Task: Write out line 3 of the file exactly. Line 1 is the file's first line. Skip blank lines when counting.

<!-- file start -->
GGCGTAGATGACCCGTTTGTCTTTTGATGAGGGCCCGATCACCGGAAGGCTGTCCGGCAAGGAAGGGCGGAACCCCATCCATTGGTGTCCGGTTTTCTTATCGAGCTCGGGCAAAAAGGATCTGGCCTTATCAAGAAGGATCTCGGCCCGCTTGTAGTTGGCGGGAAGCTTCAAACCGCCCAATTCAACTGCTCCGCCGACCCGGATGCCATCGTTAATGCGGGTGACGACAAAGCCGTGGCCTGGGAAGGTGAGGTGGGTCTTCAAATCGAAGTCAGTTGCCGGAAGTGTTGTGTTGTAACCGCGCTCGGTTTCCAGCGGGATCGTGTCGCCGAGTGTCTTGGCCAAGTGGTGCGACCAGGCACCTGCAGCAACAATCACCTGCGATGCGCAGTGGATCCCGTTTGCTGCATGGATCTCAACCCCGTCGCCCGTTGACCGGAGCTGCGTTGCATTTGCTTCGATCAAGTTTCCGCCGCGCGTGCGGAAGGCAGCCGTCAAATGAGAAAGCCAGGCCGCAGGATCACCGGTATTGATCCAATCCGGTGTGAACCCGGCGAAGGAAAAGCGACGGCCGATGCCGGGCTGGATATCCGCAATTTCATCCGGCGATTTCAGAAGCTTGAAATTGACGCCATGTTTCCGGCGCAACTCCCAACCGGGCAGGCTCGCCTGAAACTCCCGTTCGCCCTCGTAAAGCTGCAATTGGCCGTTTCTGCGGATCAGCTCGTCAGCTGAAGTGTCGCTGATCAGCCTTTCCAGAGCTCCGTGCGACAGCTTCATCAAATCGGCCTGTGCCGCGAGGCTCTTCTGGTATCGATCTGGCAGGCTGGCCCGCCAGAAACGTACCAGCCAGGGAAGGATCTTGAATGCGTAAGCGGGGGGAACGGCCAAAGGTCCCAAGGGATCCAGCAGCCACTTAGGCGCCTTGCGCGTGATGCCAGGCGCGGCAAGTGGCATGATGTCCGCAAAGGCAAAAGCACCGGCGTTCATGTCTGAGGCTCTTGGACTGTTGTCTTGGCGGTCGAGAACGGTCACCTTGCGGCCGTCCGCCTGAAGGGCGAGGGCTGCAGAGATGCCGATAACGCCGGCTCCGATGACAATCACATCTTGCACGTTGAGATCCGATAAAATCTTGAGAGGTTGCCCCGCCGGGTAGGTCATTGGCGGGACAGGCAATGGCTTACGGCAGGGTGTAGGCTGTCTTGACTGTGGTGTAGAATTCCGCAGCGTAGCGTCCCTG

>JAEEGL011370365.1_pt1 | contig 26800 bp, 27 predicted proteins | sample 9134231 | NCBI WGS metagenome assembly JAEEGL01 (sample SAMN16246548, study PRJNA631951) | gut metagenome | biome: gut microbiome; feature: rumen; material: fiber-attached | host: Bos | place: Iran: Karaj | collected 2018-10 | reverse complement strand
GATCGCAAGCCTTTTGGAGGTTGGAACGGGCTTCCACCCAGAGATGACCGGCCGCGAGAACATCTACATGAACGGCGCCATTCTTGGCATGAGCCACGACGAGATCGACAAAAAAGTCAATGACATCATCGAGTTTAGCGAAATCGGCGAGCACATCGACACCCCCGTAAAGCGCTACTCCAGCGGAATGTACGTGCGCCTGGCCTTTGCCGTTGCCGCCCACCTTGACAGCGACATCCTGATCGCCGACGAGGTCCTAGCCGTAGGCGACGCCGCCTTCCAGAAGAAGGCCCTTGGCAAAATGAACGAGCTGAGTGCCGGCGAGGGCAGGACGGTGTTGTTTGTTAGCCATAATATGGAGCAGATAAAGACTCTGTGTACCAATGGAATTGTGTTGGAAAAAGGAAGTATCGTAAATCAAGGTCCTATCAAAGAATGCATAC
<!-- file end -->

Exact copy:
GATCGCAAGCCTTTTGGAGGTTGGAACGGGCTTCCACCCAGAGATGACCGGCCGCGAGAACATCTACATGAACGGCGCCATTCTTGGCATGAGCCACGACGAGATCGACAAAAAAGTCAATGACATCATCGAGTTTAGCGAAATCGGCGAGCACATCGACACCCCCGTAAAGCGCTACTCCAGCGGAATGTACGTGCGCCTGGCCTTTGCCGTTGCCGCCCACCTTGACAGCGACATCCTGATCGCCGACGAGGTCCTAGCCGTAGGCGACGCCGCCTTCCAGAAGAAGGCCCTTGGCAAAATGAACGAGCTGAGTGCCGGCGAGGGCAGGACGGTGTTGTTTGTTAGCCATAATATGGAGCAGATAAAGACTCTGTGTACCAATGGAATTGTGTTGGAAAAAGGAAGTATCGTAAATCAAGGTCCTATCAAAGAATGCATAC